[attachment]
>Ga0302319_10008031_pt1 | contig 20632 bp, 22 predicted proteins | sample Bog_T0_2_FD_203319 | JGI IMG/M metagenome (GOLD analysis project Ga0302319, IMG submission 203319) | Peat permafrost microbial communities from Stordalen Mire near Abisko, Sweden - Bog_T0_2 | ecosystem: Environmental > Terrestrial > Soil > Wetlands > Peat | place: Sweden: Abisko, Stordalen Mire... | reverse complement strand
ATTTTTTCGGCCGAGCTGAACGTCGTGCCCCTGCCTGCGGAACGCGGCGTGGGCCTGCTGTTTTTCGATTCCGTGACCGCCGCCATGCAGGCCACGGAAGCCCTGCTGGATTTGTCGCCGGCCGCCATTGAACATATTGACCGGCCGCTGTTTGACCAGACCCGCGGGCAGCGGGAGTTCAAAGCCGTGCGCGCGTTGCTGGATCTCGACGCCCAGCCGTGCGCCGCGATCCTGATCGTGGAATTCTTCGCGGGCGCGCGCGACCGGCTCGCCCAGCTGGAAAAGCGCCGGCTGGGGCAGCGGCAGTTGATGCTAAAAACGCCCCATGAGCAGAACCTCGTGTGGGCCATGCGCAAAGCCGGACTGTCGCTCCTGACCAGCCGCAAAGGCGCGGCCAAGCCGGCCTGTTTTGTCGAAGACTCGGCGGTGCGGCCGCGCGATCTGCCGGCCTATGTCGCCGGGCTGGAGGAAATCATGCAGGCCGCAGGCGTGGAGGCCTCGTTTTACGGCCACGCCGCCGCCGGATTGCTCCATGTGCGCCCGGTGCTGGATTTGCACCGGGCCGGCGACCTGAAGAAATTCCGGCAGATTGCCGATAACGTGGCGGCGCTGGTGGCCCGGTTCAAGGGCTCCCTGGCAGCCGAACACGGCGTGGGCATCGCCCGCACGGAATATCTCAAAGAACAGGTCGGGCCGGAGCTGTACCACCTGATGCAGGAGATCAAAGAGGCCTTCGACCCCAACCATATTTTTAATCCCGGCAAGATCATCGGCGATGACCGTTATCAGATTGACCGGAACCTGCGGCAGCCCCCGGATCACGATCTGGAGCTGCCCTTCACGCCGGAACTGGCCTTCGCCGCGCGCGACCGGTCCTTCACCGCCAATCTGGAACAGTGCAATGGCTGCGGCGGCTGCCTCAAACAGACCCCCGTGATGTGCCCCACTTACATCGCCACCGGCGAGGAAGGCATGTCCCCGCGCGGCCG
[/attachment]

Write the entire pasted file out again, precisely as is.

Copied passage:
>Ga0302319_10008031_pt1 | contig 20632 bp, 22 predicted proteins | sample Bog_T0_2_FD_203319 | JGI IMG/M metagenome (GOLD analysis project Ga0302319, IMG submission 203319) | Peat permafrost microbial communities from Stordalen Mire near Abisko, Sweden - Bog_T0_2 | ecosystem: Environmental > Terrestrial > Soil > Wetlands > Peat | place: Sweden: Abisko, Stordalen Mire... | reverse complement strand
ATTTTTTCGGCCGAGCTGAACGTCGTGCCCCTGCCTGCGGAACGCGGCGTGGGCCTGCTGTTTTTCGATTCCGTGACCGCCGCCATGCAGGCCACGGAAGCCCTGCTGGATTTGTCGCCGGCCGCCATTGAACATATTGACCGGCCGCTGTTTGACCAGACCCGCGGGCAGCGGGAGTTCAAAGCCGTGCGCGCGTTGCTGGATCTCGACGCCCAGCCGTGCGCCGCGATCCTGATCGTGGAATTCTTCGCGGGCGCGCGCGACCGGCTCGCCCAGCTGGAAAAGCGCCGGCTGGGGCAGCGGCAGTTGATGCTAAAAACGCCCCATGAGCAGAACCTCGTGTGGGCCATGCGCAAAGCCGGACTGTCGCTCCTGACCAGCCGCAAAGGCGCGGCCAAGCCGGCCTGTTTTGTCGAAGACTCGGCGGTGCGGCCGCGCGATCTGCCGGCCTATGTCGCCGGGCTGGAGGAAATCATGCAGGCCGCAGGCGTGGAGGCCTCGTTTTACGGCCACGCCGCCGCCGGATTGCTCCATGTGCGCCCGGTGCTGGATTTGCACCGGGCCGGCGACCTGAAGAAATTCCGGCAGATTGCCGATAACGTGGCGGCGCTGGTGGCCCGGTTCAAGGGCTCCCTGGCAGCCGAACACGGCGTGGGCATCGCCCGCACGGAATATCTCAAAGAACAGGTCGGGCCGGAGCTGTACCACCTGATGCAGGAGATCAAAGAGGCCTTCGACCCCAACCATATTTTTAATCCCGGCAAGATCATCGGCGATGACCGTTATCAGATTGACCGGAACCTGCGGCAGCCCCCGGATCACGATCTGGAGCTGCCCTTCACGCCGGAACTGGCCTTCGCCGCGCGCGACCGGTCCTTCACCGCCAATCTGGAACAGTGCAATGGCTGCGGCGGCTGCCTCAAACAGACCCCCGTGATGTGCCCCACTTACATCGCCACCGGCGAGGAAGGCATGTCCCCGCGCGGCCG